In the U.S., the pool of potential workers has exploded. A record 3.28 million people applied for unemployment benefits. Some big companies have seen pandemic-fueled spikes in demand, including Walmart and CVS, and are seeking nearly 500,000 new staff members in the coming weeks. In Europe — where social safety nets mean fewer workers have lost their jobs — governments are trying to move workers to where they are most needed.


     Jobs chart


It's a big week for America. Bills are coming due for companies and millions of laid-off workers: payrolls, rent, utilities, credit cards, mortgages.


     Bills to pay


Pandemic baby boom likely. The world’s biggest manufacturer of condoms said its stockpile will last just two more months.




Some U.S. biofuel plants shut down and some may never come back. “When we come out of these two Black Swan events -- the price war in oil and now the coronavirus -- we will probably look differently as an industry,” Todd Becker, chief executive officer of U.S. ethanol producer Green Plains Inc., told Bloomberg. “There are definitely plants out there that are going to run out of capital.” Corn ethanol plants are closing across the U.S., Brazilian producers of sugar cane-based fuel are sinking further into debt and efforts to use more biofuel are being jeopardized in Asia. In Europe, producers are either cutting back or making feedstock for hand sanitizer. U.S. gasoline hit a 20-year low and prices at the pump are already below $1 a gallon in some states. Link to Bloomberg article (paywall).


     Biofuel plunge


     Brazil biofuel


Coronavirus update:

  • Amid calls for more transparency in the U.S., public health experts are debating how much information on the spread of the virus should be released, the New York Times reported.
  • Two of the country’s largest health insurers, Cigna and Humana, agreed to protect their customers from out-of-pocket costs if they need treatment for Covid-19, the disease caused by the virus.
  • The first of 22 scheduled flights carrying medical supplies from China arrived in New York on Sunday. White House officials said the flights would funnel much-needed goods across the U.S. Link to details from the NYT.
    Meanwhile, a 1,000-bed temporary hospital opens in Manhattan’s Javits Center, a 68-bed overflow field hospital is near completion in Central Park, and a U.S. Navy hospital ship, the USNS Comfort, is due to dock in New York city, having made the journey from Norfolk, Virginia.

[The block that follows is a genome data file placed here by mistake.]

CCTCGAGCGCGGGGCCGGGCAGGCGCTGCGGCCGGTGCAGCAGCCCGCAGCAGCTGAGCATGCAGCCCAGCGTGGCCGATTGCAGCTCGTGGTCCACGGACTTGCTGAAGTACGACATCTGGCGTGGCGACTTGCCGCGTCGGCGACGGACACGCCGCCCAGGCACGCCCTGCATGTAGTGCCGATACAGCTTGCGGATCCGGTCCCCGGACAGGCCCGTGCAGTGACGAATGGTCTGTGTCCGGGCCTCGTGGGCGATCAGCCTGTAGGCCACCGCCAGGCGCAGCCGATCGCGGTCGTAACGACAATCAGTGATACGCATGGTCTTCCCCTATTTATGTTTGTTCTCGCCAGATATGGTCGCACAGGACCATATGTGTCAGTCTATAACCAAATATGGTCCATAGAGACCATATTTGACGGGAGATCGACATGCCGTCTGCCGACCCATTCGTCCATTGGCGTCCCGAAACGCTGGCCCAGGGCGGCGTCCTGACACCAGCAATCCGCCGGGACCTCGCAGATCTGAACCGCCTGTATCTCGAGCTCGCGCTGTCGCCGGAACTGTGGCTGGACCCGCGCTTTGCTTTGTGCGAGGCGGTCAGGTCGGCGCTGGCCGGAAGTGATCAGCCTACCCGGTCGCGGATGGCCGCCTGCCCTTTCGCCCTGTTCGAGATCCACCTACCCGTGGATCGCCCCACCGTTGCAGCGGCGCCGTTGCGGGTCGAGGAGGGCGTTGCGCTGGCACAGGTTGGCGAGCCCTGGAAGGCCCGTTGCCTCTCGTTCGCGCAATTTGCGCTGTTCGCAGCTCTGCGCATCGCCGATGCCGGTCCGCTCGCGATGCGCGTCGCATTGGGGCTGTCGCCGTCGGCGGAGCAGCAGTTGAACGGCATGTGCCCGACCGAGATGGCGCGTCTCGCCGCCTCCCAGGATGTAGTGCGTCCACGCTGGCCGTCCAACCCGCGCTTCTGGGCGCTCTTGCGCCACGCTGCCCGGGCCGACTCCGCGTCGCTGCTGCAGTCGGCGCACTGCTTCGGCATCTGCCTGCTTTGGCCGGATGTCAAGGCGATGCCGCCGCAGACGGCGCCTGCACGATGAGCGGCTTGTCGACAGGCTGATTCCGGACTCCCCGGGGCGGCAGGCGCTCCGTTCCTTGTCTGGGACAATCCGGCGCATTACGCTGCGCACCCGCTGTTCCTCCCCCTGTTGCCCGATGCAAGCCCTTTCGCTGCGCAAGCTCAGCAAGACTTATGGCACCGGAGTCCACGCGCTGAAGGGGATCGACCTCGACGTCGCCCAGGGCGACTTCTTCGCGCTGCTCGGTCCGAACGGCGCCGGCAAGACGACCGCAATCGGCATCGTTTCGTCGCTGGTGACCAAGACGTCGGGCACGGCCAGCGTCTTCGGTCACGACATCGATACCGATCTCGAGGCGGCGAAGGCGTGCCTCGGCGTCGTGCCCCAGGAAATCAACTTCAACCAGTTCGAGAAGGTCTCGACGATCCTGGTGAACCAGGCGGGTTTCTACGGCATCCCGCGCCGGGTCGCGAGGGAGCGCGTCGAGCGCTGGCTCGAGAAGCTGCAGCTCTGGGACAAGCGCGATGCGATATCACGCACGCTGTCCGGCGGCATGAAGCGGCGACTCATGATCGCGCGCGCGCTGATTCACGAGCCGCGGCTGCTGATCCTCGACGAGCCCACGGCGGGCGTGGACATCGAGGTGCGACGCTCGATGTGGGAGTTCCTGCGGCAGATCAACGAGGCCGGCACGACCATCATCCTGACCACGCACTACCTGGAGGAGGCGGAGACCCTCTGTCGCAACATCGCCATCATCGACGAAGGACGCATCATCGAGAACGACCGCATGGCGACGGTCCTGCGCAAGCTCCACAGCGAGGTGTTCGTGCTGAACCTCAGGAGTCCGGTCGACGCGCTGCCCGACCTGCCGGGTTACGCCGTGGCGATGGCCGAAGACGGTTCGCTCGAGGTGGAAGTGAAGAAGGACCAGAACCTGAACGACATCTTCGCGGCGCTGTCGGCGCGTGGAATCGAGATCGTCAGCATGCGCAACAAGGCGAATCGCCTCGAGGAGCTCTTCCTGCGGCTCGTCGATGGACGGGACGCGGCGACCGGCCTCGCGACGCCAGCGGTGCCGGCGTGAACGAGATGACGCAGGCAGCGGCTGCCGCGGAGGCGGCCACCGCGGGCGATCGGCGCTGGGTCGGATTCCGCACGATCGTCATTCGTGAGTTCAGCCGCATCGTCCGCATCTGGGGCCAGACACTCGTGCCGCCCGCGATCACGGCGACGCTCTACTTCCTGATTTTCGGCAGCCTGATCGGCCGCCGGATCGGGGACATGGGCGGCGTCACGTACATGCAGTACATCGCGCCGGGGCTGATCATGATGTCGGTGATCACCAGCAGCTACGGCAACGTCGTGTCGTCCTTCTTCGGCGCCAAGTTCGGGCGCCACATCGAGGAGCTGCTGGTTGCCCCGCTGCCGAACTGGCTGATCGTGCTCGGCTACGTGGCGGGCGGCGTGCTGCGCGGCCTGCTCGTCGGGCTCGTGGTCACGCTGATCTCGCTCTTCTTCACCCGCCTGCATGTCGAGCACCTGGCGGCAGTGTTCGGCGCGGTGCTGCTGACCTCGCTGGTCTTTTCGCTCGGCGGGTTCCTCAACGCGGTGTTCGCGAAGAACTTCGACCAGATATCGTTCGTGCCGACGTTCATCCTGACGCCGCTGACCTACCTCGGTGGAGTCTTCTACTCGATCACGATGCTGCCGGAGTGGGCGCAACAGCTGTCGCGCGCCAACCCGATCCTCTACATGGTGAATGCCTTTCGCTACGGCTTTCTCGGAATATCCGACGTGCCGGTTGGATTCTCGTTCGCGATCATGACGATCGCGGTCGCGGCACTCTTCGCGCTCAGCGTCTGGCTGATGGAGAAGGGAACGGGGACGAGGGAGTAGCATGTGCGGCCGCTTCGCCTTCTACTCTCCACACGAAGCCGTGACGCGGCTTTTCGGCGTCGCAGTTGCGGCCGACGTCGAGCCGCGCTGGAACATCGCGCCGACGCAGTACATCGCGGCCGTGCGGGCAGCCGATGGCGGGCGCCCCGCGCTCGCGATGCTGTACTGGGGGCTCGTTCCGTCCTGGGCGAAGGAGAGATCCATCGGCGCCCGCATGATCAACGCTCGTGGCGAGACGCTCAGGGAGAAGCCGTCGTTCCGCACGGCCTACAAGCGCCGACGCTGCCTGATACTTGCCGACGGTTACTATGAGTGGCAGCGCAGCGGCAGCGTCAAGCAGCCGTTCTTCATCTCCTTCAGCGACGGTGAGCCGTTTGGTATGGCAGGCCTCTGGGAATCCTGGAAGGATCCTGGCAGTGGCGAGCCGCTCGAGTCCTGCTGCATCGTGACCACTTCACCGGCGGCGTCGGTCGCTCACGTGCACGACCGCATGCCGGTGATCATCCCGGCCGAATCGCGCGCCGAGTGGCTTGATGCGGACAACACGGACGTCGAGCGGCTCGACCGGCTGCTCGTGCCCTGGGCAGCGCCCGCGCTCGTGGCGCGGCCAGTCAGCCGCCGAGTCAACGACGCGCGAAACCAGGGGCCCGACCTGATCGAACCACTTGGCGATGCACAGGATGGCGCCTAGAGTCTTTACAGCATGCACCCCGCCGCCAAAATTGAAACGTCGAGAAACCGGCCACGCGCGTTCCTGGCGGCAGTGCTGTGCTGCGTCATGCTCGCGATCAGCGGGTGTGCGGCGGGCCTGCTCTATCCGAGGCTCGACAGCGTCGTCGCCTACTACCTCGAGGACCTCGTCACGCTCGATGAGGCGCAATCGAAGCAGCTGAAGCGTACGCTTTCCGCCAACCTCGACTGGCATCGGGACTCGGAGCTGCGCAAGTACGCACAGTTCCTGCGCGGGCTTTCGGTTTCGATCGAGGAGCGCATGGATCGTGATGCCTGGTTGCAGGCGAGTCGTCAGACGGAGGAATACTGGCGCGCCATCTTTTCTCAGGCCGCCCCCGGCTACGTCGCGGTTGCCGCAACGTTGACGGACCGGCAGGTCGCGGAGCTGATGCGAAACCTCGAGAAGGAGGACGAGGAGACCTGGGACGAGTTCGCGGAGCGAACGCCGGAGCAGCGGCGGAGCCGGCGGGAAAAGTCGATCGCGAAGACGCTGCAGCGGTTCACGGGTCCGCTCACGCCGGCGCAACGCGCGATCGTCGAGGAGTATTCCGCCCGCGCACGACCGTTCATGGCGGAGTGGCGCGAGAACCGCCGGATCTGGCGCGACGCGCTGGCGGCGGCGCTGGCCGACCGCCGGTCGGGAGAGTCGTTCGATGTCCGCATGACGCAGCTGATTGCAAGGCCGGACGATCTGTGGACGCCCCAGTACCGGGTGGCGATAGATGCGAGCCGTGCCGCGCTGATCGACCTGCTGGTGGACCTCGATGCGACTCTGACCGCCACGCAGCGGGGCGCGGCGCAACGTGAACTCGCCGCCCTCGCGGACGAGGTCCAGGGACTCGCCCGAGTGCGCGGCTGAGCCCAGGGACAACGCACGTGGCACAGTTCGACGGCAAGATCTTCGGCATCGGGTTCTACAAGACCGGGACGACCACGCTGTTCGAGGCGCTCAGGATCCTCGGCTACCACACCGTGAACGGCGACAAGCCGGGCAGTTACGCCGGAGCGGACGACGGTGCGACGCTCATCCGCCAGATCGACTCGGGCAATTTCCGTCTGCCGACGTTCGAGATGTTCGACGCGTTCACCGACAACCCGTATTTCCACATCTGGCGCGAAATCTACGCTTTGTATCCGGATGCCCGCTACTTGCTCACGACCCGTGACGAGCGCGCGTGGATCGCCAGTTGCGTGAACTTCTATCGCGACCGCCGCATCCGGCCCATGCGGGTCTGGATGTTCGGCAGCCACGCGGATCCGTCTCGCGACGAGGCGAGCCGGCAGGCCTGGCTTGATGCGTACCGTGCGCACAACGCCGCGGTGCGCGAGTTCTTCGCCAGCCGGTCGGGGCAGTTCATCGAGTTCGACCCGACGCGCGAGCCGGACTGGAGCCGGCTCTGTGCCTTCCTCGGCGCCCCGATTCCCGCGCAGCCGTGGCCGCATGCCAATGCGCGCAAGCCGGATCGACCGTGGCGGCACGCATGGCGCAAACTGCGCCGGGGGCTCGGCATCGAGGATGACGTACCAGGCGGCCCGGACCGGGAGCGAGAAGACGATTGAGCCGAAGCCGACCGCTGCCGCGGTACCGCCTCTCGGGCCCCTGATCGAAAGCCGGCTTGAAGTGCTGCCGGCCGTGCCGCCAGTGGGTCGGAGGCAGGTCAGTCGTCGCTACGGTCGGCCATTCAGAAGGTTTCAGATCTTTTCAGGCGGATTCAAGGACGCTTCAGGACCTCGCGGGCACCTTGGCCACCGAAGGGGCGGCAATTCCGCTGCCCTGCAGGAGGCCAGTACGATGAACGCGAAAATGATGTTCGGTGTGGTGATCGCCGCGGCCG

• The Netherlands recalled defective masks made in China. About 600,000 had already been distributed to local hospitals, the health ministry said. Earlier this month, Spain and Turkey complained of faulty rapid testing kits from China.
  • An F1 team is building a new breathing aid. The device would deliver oxygen to the lungs while cutting the need for ventilators, helping keep patients out of intensive care. If trials go well for Mercedes and the University of London, it may be available in a week’s time.
  • Manufacturers want more guidance from the federal government. Company executives say they are ill-equipped to make decisions about which hospitals and states should receive their medical supplies first and are calling on the government to step in.
  • Sorry stats: The U.S. has fewer practicing physicians, fewer hospital-employed physicians, and a lower number of hospitals per capita than most wealthy nations, according to data compiled by the Kaiser Family Foundation (link). It also has a lower number of hospital beds per 1,000 people: 2.8 compared to South Korea’s 12.

  • U.S. Reps. Joe Cunningham (D-S.C.) and Mike Kelly (R-Pa.) announced they had tested positive for coronavirus. They are the fourth and fifth members of Congress to test positive for the virus.
  • FDA approved an emergency coronavirus treatment. Hydroxychloroquine and chloroquine, two malaria drugs controversially promoted by president Trump, were authorized for limited use. Scientists prefer clinical trials first, due to a lack of proof over its efficacy.

Other items of note:

  • Ohio Governor Mike DeWine (R) signed HB 197 into law rescheduling the state's primary election from March 17 to April 28. Pennsylvania Governor Tom Wolf (D) signed legislation postponing the state's April 28 primary election to June 2.